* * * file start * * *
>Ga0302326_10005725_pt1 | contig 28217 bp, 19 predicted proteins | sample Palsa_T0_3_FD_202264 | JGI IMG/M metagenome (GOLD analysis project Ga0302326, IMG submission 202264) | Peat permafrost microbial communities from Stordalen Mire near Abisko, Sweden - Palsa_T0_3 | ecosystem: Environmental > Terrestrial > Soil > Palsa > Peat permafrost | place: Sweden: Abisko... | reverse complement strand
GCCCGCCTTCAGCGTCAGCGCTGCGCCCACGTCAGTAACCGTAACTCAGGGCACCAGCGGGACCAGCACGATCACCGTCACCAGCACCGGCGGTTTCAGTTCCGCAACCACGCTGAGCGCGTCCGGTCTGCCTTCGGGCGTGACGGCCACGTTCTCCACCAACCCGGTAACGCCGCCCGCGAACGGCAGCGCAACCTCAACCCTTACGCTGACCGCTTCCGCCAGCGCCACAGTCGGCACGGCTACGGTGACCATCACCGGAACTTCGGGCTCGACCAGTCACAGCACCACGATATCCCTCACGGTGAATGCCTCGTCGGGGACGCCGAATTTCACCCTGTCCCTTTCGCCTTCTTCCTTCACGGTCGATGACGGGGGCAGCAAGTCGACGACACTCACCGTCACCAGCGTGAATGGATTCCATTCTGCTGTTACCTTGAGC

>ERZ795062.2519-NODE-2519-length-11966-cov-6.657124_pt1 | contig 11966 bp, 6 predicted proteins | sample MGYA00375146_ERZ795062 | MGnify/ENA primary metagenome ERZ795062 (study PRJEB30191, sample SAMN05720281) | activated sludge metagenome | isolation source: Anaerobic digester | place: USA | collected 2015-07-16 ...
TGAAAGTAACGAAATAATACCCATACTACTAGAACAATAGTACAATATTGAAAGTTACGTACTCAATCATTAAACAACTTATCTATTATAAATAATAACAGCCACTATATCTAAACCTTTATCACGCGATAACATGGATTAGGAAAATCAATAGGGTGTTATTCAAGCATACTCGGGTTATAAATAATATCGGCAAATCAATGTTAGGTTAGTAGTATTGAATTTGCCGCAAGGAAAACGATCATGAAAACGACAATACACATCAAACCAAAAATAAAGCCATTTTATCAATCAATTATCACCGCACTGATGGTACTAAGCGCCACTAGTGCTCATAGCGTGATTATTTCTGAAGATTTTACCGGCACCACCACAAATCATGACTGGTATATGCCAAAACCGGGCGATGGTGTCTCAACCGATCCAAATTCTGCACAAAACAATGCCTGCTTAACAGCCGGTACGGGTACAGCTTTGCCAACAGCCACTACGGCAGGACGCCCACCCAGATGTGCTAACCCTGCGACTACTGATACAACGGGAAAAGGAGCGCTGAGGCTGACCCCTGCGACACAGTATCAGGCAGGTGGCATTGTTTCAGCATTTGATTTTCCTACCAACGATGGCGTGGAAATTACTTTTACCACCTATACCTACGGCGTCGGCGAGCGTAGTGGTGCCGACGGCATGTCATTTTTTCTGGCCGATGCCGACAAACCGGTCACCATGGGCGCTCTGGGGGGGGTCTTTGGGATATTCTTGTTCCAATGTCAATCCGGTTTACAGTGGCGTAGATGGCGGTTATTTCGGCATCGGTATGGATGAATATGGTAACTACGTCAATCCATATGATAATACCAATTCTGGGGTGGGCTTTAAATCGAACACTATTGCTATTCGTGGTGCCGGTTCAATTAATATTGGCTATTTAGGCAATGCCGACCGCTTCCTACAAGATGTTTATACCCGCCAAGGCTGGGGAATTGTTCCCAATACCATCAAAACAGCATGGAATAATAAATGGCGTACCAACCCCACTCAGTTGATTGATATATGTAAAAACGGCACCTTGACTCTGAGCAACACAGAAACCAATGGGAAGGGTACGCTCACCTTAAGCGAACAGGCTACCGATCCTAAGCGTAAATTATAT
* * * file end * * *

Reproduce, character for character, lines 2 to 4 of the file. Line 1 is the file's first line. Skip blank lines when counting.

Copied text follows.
GCCCGCCTTCAGCGTCAGCGCTGCGCCCACGTCAGTAACCGTAACTCAGGGCACCAGCGGGACCAGCACGATCACCGTCACCAGCACCGGCGGTTTCAGTTCCGCAACCACGCTGAGCGCGTCCGGTCTGCCTTCGGGCGTGACGGCCACGTTCTCCACCAACCCGGTAACGCCGCCCGCGAACGGCAGCGCAACCTCAACCCTTACGCTGACCGCTTCCGCCAGCGCCACAGTCGGCACGGCTACGGTGACCATCACCGGAACTTCGGGCTCGACCAGTCACAGCACCACGATATCCCTCACGGTGAATGCCTCGTCGGGGACGCCGAATTTCACCCTGTCCCTTTCGCCTTCTTCCTTCACGGTCGATGACGGGGGCAGCAAGTCGACGACACTCACCGTCACCAGCGTGAATGGATTCCATTCTGCTGTTACCTTGAGC

>ERZ795062.2519-NODE-2519-length-11966-cov-6.657124_pt1 | contig 11966 bp, 6 predicted proteins | sample MGYA00375146_ERZ795062 | MGnify/ENA primary metagenome ERZ795062 (study PRJEB30191, sample SAMN05720281) | activated sludge metagenome | isolation source: Anaerobic digester | place: USA | collected 2015-07-16 ...
TGAAAGTAACGAAATAATACCCATACTACTAGAACAATAGTACAATATTGAAAGTTACGTACTCAATCATTAAACAACTTATCTATTATAAATAATAACAGCCACTATATCTAAACCTTTATCACGCGATAACATGGATTAGGAAAATCAATAGGGTGTTATTCAAGCATACTCGGGTTATAAATAATATCGGCAAATCAATGTTAGGTTAGTAGTATTGAATTTGCCGCAAGGAAAACGATCATGAAAACGACAATACACATCAAACCAAAAATAAAGCCATTTTATCAATCAATTATCACCGCACTGATGGTACTAAGCGCCACTAGTGCTCATAGCGTGATTATTTCTGAAGATTTTACCGGCACCACCACAAATCATGACTGGTATATGCCAAAACCGGGCGATGGTGTCTCAACCGATCCAAATTCTGCACAAAACAATGCCTGCTTAACAGCCGGTACGGGTACAGCTTTGCCAACAGCCACTACGGCAGGACGCCCACCCAGATGTGCTAACCCTGCGACTACTGATACAACGGGAAAAGGAGCGCTGAGGCTGACCCCTGCGACACAGTATCAGGCAGGTGGCATTGTTTCAGCATTTGATTTTCCTACCAACGATGGCGTGGAAATTACTTTTACCACCTATACCTACGGCGTCGGCGAGCGTAGTGGTGCCGACGGCATGTCATTTTTTCTGGCCGATGCCGACAAACCGGTCACCATGGGCGCTCTGGGGGGGGTCTTTGGGATATTCTTGTTCCAATGTCAATCCGGTTTACAGTGGCGTAGATGGCGGTTATTTCGGCATCGGTATGGATGAATATGGTAACTACGTCAATCCATATGATAATACCAATTCTGGGGTGGGCTTTAAATCGAACACTATTGCTATTCGTGGTGCCGGTTCAATTAATATTGGCTATTTAGGCAATGCCGACCGCTTCCTACAAGATGTTTATACCCGCCAAGGCTGGGGAATTGTTCCCAATACCATCAAAACAGCATGGAATAATAAATGGCGTACCAACCCCACTCAGTTGATTGATATATGTAAAAACGGCACCTTGACTCTGAGCAACACAGAAACCAATGGGAAGGGTACGCTCACCTTAAGCGAACAGGCTACCGATCCTAAGCGTAAATTATAT